Actin and Myosin II in the Contractile Ring Generate the Force for Cytokinesis

As the astral microtubules in anaphase become longer lived and less dynamic in response to the loss of M-Cdk activity, the contractile ring begins to assemble beneath the plasma membrane. Much of the preparation for cytokinesis, however, happens earlier in mitosis, before the division of the cytoplasm actually begins. In interphase cells, actin and myosin filaments are assembled into a cortical network and, in some cells, also into large cytoplasmic bundles called stress fibers (discussed in Chapter 16). As cells enter mitosis, these arrays disassemble; much of the actin is reorganized, and myosin II filaments are released. As the chromatids separate in anaphase, myosin II begins to accumulate in the rapidly assembling contractile ring (Figure 18-34).

In many cells, cytokinesis requires the activation of one or more members of the polo-like family of protein kinases. These kinases regulate the assembly of both the mitotic spindle and the contractile ring and are therefore thought to help coordinate mitosis and cytokinesis, but it is uncertain how they do so. The fully assembled contractile ring contains many proteins in addition to actin and myosin II. The overlapping arrays of actin filaments and bipolar myosin II filaments, however, generate the force that divides the cytoplasm in two. They are thought to contract by a mechanism that is biochemically similar to that used by smooth muscle cells; in both cases, for example, the contraction begins when Ca2+-calmodulin activates myosin light-chain kinase to phosphorylate myosin II. Once contraction has been stimulated, the ring develops a force large enough to bend a fine glass needle that is inserted in the path of the constricting ring.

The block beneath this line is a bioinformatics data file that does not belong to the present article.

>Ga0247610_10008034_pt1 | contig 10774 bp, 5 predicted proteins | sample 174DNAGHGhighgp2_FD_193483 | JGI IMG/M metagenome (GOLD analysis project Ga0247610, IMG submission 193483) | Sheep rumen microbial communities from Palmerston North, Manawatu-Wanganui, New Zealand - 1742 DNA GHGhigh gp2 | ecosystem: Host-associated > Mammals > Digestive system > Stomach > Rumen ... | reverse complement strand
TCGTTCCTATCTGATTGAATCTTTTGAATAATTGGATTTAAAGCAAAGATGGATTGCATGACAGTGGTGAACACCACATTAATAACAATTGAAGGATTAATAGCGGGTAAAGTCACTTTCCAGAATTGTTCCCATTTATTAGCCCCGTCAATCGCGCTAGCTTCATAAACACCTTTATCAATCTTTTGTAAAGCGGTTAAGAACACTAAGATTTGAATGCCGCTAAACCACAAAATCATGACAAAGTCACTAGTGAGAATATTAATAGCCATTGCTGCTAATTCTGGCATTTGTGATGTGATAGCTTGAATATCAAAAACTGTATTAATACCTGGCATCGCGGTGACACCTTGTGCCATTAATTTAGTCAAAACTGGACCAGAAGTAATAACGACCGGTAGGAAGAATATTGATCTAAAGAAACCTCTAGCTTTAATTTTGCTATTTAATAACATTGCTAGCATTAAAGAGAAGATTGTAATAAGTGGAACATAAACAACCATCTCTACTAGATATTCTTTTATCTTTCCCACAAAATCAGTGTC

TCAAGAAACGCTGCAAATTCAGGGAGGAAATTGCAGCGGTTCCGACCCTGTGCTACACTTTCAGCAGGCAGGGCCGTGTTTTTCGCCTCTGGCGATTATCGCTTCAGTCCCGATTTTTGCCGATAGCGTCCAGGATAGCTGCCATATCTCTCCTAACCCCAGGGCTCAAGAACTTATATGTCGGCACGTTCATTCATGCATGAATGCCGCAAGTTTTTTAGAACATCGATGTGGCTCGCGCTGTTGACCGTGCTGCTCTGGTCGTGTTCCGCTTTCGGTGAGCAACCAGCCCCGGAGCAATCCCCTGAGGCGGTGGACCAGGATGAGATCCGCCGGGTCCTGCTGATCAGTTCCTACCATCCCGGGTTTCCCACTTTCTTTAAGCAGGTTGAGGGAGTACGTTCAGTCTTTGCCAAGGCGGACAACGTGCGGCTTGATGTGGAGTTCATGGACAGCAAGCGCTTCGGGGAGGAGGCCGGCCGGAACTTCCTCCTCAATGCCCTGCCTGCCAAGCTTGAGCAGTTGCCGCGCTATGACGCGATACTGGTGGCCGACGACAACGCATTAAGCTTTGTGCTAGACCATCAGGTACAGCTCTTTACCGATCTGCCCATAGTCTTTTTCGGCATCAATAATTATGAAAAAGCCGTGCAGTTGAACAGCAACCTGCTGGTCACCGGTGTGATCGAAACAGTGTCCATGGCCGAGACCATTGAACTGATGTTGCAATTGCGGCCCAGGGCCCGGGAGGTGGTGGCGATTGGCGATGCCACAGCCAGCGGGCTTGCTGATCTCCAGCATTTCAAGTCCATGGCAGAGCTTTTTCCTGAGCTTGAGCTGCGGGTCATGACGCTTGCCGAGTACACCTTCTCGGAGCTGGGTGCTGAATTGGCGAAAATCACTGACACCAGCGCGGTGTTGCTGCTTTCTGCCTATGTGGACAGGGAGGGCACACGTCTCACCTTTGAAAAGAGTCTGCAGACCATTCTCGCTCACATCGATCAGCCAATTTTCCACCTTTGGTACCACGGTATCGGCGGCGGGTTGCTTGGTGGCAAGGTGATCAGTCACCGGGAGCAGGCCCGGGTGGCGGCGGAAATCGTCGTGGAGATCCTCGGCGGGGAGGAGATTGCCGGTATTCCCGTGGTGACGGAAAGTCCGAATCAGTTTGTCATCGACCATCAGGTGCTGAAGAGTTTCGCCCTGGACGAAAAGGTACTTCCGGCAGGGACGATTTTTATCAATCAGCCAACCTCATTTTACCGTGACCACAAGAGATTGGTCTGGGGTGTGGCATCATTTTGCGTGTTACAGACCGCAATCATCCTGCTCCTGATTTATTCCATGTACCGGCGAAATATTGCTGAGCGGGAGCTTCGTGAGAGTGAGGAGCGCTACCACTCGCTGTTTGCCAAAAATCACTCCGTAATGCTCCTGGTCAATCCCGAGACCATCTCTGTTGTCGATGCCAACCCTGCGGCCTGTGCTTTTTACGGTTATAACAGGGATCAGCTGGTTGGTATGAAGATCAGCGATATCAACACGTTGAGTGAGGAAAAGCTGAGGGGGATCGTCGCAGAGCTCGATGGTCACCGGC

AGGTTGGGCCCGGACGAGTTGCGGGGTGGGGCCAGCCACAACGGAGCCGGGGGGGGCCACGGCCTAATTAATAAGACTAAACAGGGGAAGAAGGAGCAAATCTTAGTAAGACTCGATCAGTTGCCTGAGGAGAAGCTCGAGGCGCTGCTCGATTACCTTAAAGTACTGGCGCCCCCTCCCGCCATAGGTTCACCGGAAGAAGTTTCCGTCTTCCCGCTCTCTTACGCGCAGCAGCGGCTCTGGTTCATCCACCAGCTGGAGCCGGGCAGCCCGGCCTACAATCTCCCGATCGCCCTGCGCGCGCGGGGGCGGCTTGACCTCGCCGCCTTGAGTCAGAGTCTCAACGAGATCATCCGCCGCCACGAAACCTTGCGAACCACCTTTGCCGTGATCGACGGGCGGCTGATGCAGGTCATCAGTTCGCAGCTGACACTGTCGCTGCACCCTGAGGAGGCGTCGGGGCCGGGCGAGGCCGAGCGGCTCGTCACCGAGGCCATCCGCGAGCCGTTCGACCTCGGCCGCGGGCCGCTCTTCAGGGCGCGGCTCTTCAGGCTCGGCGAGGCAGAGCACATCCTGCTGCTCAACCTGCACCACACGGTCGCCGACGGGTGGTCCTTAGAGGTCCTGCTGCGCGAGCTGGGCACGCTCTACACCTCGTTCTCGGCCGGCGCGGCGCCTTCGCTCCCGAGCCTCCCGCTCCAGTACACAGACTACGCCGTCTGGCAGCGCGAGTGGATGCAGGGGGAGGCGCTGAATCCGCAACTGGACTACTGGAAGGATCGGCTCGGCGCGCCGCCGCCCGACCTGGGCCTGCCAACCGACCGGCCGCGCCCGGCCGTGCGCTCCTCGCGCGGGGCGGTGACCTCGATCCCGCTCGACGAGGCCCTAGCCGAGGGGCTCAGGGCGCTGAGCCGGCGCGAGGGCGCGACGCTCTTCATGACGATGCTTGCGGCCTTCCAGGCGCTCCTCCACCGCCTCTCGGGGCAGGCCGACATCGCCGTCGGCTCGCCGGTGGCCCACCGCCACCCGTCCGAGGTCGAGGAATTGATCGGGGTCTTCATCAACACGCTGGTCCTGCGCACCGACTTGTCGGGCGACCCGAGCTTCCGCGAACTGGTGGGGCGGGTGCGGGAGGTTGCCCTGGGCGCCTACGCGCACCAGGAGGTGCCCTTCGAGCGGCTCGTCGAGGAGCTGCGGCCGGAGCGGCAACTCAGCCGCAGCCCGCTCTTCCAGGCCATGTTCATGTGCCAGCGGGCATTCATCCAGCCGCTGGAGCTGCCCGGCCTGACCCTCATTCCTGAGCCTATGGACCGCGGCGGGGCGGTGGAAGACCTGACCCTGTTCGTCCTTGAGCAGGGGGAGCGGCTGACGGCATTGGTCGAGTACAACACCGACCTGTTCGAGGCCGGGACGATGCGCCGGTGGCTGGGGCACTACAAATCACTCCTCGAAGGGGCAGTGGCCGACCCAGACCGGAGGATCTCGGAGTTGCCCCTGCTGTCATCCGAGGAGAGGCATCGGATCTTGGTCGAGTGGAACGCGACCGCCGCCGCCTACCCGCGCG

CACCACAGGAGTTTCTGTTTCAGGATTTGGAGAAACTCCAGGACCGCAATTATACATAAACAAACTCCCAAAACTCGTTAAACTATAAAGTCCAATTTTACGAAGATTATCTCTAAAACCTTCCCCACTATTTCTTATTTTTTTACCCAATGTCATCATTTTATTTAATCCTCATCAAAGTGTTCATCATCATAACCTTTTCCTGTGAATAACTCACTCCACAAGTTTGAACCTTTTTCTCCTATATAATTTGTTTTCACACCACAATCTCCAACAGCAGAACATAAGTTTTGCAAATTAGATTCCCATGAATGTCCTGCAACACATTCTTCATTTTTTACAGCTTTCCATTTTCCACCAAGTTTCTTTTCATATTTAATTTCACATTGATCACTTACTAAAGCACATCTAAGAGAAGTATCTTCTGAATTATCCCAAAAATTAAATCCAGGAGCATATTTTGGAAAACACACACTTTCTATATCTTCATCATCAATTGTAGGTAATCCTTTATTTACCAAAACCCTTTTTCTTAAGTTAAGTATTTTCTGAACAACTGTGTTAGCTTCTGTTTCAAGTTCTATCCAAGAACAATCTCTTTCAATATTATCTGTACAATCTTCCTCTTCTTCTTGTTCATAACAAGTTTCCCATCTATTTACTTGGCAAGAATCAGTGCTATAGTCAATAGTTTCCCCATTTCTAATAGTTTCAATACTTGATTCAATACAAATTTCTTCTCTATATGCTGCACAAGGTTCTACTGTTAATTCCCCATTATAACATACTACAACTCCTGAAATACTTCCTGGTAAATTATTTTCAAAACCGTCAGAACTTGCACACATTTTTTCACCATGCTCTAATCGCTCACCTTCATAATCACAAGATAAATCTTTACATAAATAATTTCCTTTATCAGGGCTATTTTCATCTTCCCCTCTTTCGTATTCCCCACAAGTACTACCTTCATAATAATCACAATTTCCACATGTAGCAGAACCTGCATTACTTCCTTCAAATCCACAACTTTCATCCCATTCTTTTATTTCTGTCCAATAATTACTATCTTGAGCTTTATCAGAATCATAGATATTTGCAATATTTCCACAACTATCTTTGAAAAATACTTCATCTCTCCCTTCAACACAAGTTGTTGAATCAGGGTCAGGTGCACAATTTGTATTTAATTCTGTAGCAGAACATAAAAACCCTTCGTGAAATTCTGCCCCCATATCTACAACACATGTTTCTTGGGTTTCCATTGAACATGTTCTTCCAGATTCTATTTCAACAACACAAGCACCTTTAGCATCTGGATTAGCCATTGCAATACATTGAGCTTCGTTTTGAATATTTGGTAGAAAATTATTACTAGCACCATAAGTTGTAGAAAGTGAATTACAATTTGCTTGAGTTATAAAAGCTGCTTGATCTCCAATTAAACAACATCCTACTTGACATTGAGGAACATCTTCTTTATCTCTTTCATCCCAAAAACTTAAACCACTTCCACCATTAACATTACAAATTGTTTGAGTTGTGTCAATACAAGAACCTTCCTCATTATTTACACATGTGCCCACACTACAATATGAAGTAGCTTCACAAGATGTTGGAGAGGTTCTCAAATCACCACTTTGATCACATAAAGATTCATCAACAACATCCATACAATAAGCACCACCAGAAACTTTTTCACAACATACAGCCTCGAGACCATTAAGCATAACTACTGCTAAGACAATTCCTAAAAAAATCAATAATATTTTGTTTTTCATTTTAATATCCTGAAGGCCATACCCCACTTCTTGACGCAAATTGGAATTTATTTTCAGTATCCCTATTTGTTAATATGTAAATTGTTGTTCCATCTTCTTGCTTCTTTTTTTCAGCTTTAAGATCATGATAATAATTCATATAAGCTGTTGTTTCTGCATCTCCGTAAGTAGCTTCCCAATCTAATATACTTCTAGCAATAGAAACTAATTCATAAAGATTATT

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How the contractile ring constricts is still a mystery. It seems not to operate by a simple “purse-string” mechanism, with actin and myosin II filaments sliding past each other as in skeletal muscle (see Figure 16-71). As the ring constricts, the ring maintains the same thickness in cross-section, suggesting that its total volume and the number of filaments it contains decrease steadily. Moreover, unlike in muscle, the actin filaments in the ring are highly dynamic, and their arrangement changes extensively during cytokinesis.

In addition to specifying the site of contractile ring assembly in early anaphase, in many cells, microtubules also work continuously during anaphase and telophase to stabilize the advancing cleavage furrow. Drugs that depolymerize microtubules, for example, cause the actin filaments in the contractile ring to become less organized. Moreover, if a needle is used to tear microtubules away from the cell cortex, the contractile ring disassembles and the cleavage furrow regresses. It is not known how the microtubules stabilize the ring, although it has been shown that growing microtubules can activate some members of the Rho family of small GTPases, which in turn stimulate actin polymerization (discussed in Chapter 16). One member of this family, Rho A, is required for cytokinesis.

The contractile ring is finally dispensed with altogether when cleavage ends, as the plasma membrane of the cleavage furrow narrows to form the midbody. The midbody persists as a tether between the two daughter cells and contains the remains of the central spindle, which now consists of the two sets of antiparallel overlap microtubules packed tightly together within a dense matrix material (Figure 18-35). Remarkably, in some cells, before cytokinesis has been completed, the mother centriole from one or both daughter cells separates from its daughter centriole (see Figure 18-5c) and migrates into the midbody, where it lingers for minutes, before returning to its daughter cell. Only then do the two daughter cells separate to complete cytokinesis. What the centriole might do in the midbody to trigger the final steps of cytokinesis is not known. After the daughter cells separate completely, some of the components of the residual midbody often remain on the inside of the plasma membrane of each cell, where they may serve as a mark on the cortex that helps to orient the spindle in the subsequent cell division.